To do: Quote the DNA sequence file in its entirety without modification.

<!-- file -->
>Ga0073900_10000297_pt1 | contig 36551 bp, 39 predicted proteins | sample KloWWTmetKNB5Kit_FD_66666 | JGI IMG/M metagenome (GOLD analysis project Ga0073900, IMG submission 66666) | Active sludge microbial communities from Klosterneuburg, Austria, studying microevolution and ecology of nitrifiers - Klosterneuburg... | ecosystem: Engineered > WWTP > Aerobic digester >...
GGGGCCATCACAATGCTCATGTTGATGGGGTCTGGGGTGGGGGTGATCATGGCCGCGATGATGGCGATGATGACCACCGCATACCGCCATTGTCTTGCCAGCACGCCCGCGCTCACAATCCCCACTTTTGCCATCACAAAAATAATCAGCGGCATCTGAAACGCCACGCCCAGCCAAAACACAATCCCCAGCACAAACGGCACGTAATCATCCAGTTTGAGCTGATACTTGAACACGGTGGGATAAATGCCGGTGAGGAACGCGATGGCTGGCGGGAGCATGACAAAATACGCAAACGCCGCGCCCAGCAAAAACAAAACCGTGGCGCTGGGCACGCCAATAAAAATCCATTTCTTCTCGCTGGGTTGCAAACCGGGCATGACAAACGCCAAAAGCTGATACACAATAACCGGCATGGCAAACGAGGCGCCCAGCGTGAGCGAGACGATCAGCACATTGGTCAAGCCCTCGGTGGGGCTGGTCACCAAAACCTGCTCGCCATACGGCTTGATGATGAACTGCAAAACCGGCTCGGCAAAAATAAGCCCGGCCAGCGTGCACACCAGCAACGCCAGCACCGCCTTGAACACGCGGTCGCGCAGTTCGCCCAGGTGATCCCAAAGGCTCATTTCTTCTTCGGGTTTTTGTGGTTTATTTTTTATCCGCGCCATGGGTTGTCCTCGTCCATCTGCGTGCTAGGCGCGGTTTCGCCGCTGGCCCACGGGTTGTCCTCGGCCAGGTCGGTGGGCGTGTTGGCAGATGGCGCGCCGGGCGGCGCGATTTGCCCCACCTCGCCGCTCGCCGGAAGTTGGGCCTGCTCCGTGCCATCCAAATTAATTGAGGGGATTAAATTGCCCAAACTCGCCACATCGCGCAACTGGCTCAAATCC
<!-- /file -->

>Ga0073900_10000297_pt1 | contig 36551 bp, 39 predicted proteins | sample KloWWTmetKNB5Kit_FD_66666 | JGI IMG/M metagenome (GOLD analysis project Ga0073900, IMG submission 66666) | Active sludge microbial communities from Klosterneuburg, Austria, studying microevolution and ecology of nitrifiers - Klosterneuburg... | ecosystem: Engineered > WWTP > Aerobic digester >...
GGGGCCATCACAATGCTCATGTTGATGGGGTCTGGGGTGGGGGTGATCATGGCCGCGATGATGGCGATGATGACCACCGCATACCGCCATTGTCTTGCCAGCACGCCCGCGCTCACAATCCCCACTTTTGCCATCACAAAAATAATCAGCGGCATCTGAAACGCCACGCCCAGCCAAAACACAATCCCCAGCACAAACGGCACGTAATCATCCAGTTTGAGCTGATACTTGAACACGGTGGGATAAATGCCGGTGAGGAACGCGATGGCTGGCGGGAGCATGACAAAATACGCAAACGCCGCGCCCAGCAAAAACAAAACCGTGGCGCTGGGCACGCCAATAAAAATCCATTTCTTCTCGCTGGGTTGCAAACCGGGCATGACAAACGCCAAAAGCTGATACACAATAACCGGCATGGCAAACGAGGCGCCCAGCGTGAGCGAGACGATCAGCACATTGGTCAAGCCCTCGGTGGGGCTGGTCACCAAAACCTGCTCGCCATACGGCTTGATGATGAACTGCAAAACCGGCTCGGCAAAAATAAGCCCGGCCAGCGTGCACACCAGCAACGCCAGCACCGCCTTGAACACGCGGTCGCGCAGTTCGCCCAGGTGATCCCAAAGGCTCATTTCTTCTTCGGGTTTTTGTGGTTTATTTTTTATCCGCGCCATGGGTTGTCCTCGTCCATCTGCGTGCTAGGCGCGGTTTCGCCGCTGGCCCACGGGTTGTCCTCGGCCAGGTCGGTGGGCGTGTTGGCAGATGGCGCGCCGGGCGGCGCGATTTGCCCCACCTCGCCGCTCGCCGGAAGTTGGGCCTGCTCCGTGCCATCCAAATTAATTGAGGGGATTAAATTGCCCAAACTCGCCACATCGCGCAACTGGCTCAAATCC